Extrinsic Semiconductors Assignment Help

Condensed Matter Physics - Extrinsic Semiconductors

Extrinsic Semiconductors

A doped semiconductor or a semi-conductor with suitable impurity atom added to it, is called extrinsic semiconductor. Extrinsic semiconductors are of two types:

(i) N-type semiconductors

(ii) P-type semiconductors

N-type semiconductors: When a pure semiconductor of silicon (Si) or germanium (Ge) in which each Di orGe atom has four valence electrons, is doped with a controlled amount of pentavalent atoms, say arsenic or phosphorus or antimony or bismuth, which have five valence electrons, the impurity atom will replace theSi or Ge atom. The four of the valence electrons of the impurity atoms will form covalent bonds by sharing the electrons with the adjoining four atoms of silicon, while the fifth electron is very loosely bound with the parent impurity atom is comparatively free to move. It is so because the force of attraction between electron and nucleus of donor atom becomes very small due to very high value of dielectric constant of Si semiconductor. The binding energy of electron becomes 0.045 eV. Thus each impurity atom added donates one free electron to the crystal structure. These impurity atoms which donate free electrons for conduction are called donor atoms. Since the conduction of electricity is due to the motion of electrons i.e. negative charges or n-type carries, therefore, the resulting semiconductors is called donor-type or n-type semiconductor. On giving up their fifth electron, the donor atom becomes positively charged. However, the matter remains electrically neutral as a whole. The extra electron of the donor atom orbits around the donor nucleus, in a hydrogen like manner. It has been found that 0.045 eV energy is required to remove this electron from the impurity atom and make it a free electron.

At room temperature, some of the covalent bonds may get ruptured, producing thereby free electrons and an equal number of holes in the n-type semiconductor. But overall, the total number of holes in n-type semiconductor is relatively low, hence in n-type semiconductor; electrons are majority carries and holes are minority carries.

For a silicon semiconductor with impurity atoms of arsenic or phosphorus, the energies of the free electrons are slightly less than the energies of the free electrons in the lowest energy level of conduction band. As a result of it, these electrons occupy discrete energy levels (called donor energy levels) between the valence and conduction band and the lowest donor electron energy level lies at 0.045 eV below the bottom of the conductions band.

When we add pentavalent impurity in a pure semiconductor of Ge or Si, the fermi level in forbidden gap shifts very close to conduction band. If doping is very large, the fermi level may more into the conduction band.

It is to be noted that this energy comparable to the thermal energy of electron at room temperature (= 0.03 eV). Thus a very small energy supplied can exit the electrons from donor levels to conduction band. Due to this, the conductivity of semiconductor is remarkably improved.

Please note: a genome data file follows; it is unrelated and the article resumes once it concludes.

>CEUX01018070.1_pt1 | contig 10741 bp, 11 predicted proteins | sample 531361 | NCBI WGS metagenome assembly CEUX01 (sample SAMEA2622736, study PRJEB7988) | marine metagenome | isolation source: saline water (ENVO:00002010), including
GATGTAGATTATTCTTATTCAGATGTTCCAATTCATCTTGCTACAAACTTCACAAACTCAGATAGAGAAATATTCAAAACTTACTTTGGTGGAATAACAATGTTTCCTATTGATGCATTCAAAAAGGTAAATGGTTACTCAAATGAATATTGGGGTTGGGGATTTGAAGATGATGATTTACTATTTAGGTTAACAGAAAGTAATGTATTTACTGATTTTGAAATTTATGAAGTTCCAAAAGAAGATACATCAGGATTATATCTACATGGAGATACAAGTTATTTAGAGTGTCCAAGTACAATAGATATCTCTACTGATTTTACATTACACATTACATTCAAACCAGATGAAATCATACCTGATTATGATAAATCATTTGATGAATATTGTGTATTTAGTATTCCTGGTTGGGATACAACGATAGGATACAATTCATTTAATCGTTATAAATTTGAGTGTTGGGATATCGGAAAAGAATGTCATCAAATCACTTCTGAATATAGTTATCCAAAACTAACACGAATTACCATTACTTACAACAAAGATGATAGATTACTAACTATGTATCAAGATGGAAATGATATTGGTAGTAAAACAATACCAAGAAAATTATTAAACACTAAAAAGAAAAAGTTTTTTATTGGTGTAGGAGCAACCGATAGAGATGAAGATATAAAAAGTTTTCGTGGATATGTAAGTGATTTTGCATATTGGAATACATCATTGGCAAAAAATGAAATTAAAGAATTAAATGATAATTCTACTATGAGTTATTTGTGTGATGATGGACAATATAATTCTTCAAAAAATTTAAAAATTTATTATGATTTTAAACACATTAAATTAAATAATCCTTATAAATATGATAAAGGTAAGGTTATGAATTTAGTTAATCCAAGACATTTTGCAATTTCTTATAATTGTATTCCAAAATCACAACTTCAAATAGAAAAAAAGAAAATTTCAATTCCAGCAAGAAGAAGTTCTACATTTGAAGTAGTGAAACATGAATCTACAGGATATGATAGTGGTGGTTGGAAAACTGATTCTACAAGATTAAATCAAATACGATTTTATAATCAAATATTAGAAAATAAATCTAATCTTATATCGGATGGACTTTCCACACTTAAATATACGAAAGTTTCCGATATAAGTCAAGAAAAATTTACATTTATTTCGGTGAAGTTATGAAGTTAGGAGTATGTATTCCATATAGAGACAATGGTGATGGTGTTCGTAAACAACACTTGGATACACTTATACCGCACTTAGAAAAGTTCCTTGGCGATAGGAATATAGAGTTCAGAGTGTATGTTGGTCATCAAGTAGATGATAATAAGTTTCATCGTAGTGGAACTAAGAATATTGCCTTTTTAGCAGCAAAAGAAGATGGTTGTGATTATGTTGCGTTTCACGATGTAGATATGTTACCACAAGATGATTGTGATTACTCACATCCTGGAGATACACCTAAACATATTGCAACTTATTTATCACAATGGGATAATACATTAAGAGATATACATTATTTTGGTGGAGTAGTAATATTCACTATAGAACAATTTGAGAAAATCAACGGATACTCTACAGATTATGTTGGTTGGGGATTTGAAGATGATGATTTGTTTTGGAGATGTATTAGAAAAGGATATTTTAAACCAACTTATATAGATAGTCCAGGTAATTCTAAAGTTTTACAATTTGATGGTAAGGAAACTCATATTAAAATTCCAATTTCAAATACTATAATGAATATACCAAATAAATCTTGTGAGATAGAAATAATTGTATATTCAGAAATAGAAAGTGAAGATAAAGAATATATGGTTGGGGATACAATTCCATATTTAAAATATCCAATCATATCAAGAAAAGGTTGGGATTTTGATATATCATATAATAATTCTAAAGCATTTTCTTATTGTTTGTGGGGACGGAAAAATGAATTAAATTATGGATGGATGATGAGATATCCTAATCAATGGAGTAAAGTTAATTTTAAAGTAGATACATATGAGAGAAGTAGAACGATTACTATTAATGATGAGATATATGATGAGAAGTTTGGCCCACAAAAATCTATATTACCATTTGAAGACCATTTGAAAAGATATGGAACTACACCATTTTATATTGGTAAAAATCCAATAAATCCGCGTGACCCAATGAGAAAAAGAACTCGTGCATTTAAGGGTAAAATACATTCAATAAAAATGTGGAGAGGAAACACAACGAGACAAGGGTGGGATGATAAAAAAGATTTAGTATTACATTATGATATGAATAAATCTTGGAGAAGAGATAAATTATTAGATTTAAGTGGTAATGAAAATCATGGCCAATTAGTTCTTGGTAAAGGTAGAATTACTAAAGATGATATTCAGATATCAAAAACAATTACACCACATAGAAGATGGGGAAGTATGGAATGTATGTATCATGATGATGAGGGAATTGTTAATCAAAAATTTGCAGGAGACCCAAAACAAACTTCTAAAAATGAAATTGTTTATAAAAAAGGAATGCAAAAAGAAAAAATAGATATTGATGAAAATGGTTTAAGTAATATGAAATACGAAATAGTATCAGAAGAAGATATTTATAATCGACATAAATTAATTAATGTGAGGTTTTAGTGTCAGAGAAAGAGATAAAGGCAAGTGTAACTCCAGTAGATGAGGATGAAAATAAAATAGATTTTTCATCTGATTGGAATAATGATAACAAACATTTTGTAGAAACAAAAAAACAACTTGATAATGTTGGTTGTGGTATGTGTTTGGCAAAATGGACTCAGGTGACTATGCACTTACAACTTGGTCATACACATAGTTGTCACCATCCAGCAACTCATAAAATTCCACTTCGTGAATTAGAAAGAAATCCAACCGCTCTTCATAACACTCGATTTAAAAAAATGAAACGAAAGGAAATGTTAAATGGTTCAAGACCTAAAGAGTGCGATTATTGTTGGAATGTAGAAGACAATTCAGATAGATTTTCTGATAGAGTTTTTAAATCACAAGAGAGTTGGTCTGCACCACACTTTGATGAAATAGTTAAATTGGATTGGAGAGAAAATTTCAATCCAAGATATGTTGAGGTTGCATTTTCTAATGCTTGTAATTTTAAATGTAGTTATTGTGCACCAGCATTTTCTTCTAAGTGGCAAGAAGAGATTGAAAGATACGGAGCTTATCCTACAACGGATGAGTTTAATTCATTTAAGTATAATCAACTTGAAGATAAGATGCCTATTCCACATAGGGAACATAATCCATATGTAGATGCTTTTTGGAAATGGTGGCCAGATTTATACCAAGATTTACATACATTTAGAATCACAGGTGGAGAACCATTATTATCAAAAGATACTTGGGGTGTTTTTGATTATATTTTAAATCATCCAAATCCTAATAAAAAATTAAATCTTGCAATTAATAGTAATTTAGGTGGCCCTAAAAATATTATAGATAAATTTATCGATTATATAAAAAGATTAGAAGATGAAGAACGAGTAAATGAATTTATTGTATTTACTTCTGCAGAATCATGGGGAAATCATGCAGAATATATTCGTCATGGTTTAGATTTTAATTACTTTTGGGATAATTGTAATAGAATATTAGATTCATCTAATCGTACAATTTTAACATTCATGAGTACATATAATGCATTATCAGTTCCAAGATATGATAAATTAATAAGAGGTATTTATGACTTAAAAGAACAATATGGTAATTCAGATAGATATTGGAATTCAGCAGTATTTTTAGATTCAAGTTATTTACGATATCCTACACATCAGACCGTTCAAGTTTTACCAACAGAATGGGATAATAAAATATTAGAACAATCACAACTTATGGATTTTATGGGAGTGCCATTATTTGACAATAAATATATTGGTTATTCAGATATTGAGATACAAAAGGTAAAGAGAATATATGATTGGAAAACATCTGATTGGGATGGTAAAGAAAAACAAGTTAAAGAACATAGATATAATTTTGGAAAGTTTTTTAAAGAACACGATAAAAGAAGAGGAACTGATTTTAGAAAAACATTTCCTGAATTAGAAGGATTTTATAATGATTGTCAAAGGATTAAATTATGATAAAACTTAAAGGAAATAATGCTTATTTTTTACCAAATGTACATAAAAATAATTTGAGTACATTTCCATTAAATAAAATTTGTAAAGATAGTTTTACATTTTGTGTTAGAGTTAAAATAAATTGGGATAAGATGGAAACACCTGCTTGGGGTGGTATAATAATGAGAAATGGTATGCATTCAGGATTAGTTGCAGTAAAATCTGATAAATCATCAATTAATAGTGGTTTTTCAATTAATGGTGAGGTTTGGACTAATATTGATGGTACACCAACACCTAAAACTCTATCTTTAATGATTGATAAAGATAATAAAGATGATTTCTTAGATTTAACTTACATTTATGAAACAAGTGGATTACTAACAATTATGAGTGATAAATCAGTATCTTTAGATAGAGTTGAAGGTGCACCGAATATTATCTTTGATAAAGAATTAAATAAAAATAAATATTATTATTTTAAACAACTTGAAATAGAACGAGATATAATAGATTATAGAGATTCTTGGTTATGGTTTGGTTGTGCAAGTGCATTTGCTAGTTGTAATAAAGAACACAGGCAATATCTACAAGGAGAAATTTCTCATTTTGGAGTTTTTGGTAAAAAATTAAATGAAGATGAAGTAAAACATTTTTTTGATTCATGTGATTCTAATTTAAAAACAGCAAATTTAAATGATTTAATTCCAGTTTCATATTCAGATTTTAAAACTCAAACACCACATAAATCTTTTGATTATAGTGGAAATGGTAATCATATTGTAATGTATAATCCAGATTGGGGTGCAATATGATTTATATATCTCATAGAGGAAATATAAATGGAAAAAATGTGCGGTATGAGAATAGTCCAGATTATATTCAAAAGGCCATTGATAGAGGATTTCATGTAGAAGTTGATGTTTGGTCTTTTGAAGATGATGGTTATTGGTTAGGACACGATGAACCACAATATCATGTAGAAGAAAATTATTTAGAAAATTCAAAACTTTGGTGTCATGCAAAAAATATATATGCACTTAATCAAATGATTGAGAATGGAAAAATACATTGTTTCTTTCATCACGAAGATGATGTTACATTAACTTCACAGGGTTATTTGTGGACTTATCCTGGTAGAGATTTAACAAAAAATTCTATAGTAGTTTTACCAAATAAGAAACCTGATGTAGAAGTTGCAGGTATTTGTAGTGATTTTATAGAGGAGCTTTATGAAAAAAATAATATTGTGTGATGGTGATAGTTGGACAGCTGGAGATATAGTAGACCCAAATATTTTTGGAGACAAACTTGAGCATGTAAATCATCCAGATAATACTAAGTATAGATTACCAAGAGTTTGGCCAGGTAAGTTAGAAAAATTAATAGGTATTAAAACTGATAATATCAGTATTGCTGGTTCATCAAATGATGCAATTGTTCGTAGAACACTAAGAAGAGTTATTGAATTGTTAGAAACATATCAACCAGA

P-type semiconductor: when a pure semiconductor of Germanium (Ge) or Silicon (Si), in which each atom has four valence electrons is doped with a controlled amount of trivalent atoms say gallium, or Indium (In) or Boron (B) or Aluminium (Al) which have three valence electrons, the impurity atom will replace the Ge or Si atom. The three valence electrons of the impurity atom will form covalent bonds by sharing the electrons of the adjoining three atoms of Ge while there will be one incomplete bond with a neighbouring Ge=atom to the deficiency of an electron. This deficiency is completed by taking an electron from one of the Ge-Ge bonds, thus completing the In-Ge bond. This makes Indium ionised (negatively charged) and creates a hole. An electron moving from a Ge-Ge bond to fill a hole, leaves a hole behind. That is how, holes move in the semiconductor structure. The conduction of electricity occurs due to motion of holes i.e. positive charges or p-type carries. That is why the resulting semiconductor is called acceptor type or p-type semiconductor.

Also, at ordinary temperature, some of the covalent bonds may get ruptured, releasing equal number of holes and electrons and holes. Therefore, the total number of electrons is relatively small as compared to the number of the holes in the p-type semiconductor. Hence in the p-type semiconductor, electrons are minority carriers and holes are majority carriers.

For a Ge or Si semiconductor, the doping of impurity atoms of Indium or boron some allowed energy levels which are situated in the forbidden gap slightly above the valence bond. These levels are called acceptor levels.

When we add a trivalent impurity in a pure semiconductor of a Ge or Si, the fermi level in forbidden gap shifts very close to valence band. If doping is very large, the fermi level may move into the valence band.

At room temperature, due to thermal energy, the electrons from the valence band are easily transferred to the acceptor level until these levels are filled. This produces a large number of holes in the valence and thereby the valence band becomes a hole conduction band. When an external electric field is applied to a p-type semiconductor, these holes will act as carriers of current. Due to it, the p-type semiconductor shows its electrical conductivity much improved than what it was for pure semiconductor. 

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